Return to the station and take a northbound train to Sopot, five minutes away. This resort on the Baltic has a sandy beach and a long pier that claims to be the longest in Europe. The Wave restaurant at the Sheraton Hotel at Ul Powstancow Warszawy 10 (00 48 58 767 1061; sheraton.com/sopot) serves an eat-as-much-as-you-like brunch for PLN130 (£30). For a more modest meal go to Pijalnia Czekolady Wedel on Sopot's main thoroughfare, the Boulevard Monte Cassino 36 (00 48 58 550 0335; wedelpijalnie.pl).

Cultural afternoon

Gdansk became synonymous at the end of the 20th century for its role in the collapse of the Iron Curtain. The Lenin Shipyards (now Gdansk Shipyards) were the focal point of the Solidarity movement. In front of the main gate of the shipyards is Plac Solidarnosci (20), where a monument commemorates the workers who died in the 1970 riots which led ultimately to the political events of the 1980s. Close by, at Ul Waly Piastowskie 24, is Roads to Freedom (00 48 58 308 4428; fcs.org.pl) (21), a fascinating exhibition explaining the development of Solidarity and its importance. It opens 10am-5pm Tuesday-Sunday, until 6pm from May to September, and costs PLN6 (£1.40).

Icing on the cake

Go to Hel, the resort at the extreme end of the Hel peninsula. You can make a terrific circular trip: by boat or hydrofoil from Gdansk, Sopot or Gdynia. A train runs back from Hel to Gdansk, giving you a cheap circuit of the bay.

The Independent travel offers: Discover a world of inspiring destinations

Suggested Topics
Arts and Entertainment
Flora Spencer-Longhurst as Lavinia, William Houston as Titus Andronicus and Dyfan Dwyfor as Lucius
theatreThe Shakespeare play that proved too much for more than 100 people
News
A 1930 image of the Karl Albrecht Spiritousen and Lebensmittel shop, Essen. The shop was opened by Karl and Theo Albrecht’s mother; the brothers later founded Aldi
people
News
exclusivePunk icon Viv Albertine on Sid Vicious, complacent white men, and why free love led to rape
Arts and Entertainment
booksThe best children's books for this summer
PROMOTED VIDEO
Arts and Entertainment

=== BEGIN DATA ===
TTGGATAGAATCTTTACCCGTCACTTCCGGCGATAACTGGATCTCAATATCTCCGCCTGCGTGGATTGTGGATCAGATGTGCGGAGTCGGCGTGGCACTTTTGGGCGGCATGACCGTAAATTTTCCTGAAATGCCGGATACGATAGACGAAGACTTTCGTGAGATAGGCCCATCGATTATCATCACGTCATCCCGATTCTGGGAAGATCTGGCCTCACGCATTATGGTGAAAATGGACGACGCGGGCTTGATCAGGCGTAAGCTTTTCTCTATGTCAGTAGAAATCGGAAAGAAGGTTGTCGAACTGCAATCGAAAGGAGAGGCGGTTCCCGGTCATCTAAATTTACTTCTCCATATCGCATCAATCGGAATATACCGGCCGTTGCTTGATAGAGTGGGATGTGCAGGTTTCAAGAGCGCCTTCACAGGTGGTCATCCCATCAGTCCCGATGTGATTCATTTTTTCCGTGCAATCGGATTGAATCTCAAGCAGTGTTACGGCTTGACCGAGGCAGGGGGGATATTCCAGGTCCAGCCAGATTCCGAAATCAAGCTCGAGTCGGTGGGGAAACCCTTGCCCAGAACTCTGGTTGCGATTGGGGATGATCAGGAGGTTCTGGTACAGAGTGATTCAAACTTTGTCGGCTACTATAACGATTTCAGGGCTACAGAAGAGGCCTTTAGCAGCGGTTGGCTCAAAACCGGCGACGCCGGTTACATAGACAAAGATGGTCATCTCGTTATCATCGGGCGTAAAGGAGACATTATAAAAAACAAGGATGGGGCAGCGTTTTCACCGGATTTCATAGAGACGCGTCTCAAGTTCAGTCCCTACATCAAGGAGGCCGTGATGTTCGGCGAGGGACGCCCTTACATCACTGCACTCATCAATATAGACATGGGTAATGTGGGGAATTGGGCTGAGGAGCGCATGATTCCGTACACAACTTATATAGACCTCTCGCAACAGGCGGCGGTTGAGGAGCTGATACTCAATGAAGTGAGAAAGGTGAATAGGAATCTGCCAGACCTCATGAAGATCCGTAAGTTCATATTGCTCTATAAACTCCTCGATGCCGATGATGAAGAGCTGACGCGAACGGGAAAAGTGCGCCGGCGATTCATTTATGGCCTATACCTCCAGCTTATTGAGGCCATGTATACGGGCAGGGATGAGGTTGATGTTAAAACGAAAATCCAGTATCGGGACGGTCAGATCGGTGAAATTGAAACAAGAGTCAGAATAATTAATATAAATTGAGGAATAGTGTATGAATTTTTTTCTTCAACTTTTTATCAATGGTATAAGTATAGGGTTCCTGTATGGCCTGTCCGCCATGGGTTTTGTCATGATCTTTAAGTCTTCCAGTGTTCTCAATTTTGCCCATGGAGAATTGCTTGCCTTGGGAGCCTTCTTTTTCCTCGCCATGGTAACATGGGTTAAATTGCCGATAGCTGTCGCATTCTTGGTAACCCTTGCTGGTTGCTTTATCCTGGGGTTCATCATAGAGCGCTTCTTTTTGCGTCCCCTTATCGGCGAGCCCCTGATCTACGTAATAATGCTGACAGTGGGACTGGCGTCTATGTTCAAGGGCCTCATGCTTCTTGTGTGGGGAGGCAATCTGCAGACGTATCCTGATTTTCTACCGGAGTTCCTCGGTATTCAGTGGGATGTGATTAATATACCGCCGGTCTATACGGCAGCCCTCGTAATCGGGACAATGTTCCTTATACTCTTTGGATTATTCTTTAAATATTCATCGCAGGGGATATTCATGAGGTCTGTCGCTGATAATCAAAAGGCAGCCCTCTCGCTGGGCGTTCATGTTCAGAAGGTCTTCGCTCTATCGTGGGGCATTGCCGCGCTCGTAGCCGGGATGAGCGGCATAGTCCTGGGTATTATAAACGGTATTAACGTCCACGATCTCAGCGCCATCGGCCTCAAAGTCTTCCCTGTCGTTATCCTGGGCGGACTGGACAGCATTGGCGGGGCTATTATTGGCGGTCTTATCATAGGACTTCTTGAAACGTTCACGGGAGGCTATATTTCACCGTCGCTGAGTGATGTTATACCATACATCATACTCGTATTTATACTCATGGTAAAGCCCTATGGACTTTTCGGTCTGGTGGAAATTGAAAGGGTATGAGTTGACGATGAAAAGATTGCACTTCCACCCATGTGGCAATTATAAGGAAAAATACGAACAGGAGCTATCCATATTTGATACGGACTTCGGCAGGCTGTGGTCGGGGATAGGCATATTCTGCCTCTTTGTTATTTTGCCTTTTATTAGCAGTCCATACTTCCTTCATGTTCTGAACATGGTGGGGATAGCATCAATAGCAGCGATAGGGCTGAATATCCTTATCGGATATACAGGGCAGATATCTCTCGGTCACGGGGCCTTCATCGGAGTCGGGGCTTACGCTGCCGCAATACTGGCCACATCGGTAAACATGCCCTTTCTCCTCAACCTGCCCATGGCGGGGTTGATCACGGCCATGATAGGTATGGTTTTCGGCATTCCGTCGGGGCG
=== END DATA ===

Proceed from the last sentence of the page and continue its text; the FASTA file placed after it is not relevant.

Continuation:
Stir crazy: Noel Fielding in 'Luxury Comedy 2: Tales from Painted Hawaii'
comedyAs ‘Luxury Comedy’ returns, Noel Fielding on why mainstream success scares him and what the future holds for 'The Boosh'
Life and Style
Flow chart: Karl Landsteiner discovered blood types in 1900, yet scientists have still not come up with an explanation for their existence
lifeAll of us have one. Yet even now, it’s a matter of debate what they’re for
Arts and Entertainment
'Weird Al' Yankovic, or Alfred Matthew, at the 2014 Los Angeles Film Festival Screening of
musicHis latest video is an ode to good grammar. But what do our experts think he’s missed out?
Sport
Colombia's James Rodriguez celebrates one of his goals during the FIFA World Cup 2014 round of 16 match between Colombia and Uruguay at the Estadio do Maracana in Rio de Janeiro, Brazil
sportColombian World Cup star completes £63m move to Spain
Arts and Entertainment
Standing the test of time: Michael J Fox and Christopher Lloyd in 'Back to the Future'
filmA cult movie event aims to immerse audiences of 80,000 in ‘Back to the Future’. But has it lost its magic?
Life and Style
News to me: family events were recorded in the personal columns
techFamily events used to be marked in the personal columns. But now Facebook has usurped that
News
news
News
i100
Travel
ebookHow to enjoy the perfect short break in 20 great cities
News
people
Sport
Antoine Griezmann has started two of France’s four games so far
sport
Life and Style
techYahoo Japan launches service to delete your files and email your relatives when you die
Life and Style
Child's play: letting young people roam outdoors directly contradicts the current climate
lifeHow much independence should children have?
Arts and Entertainment
Tycoons' text: Warren Buffett and Bill Gates both cite John Brookes' 'Business Adventures' as their favourite book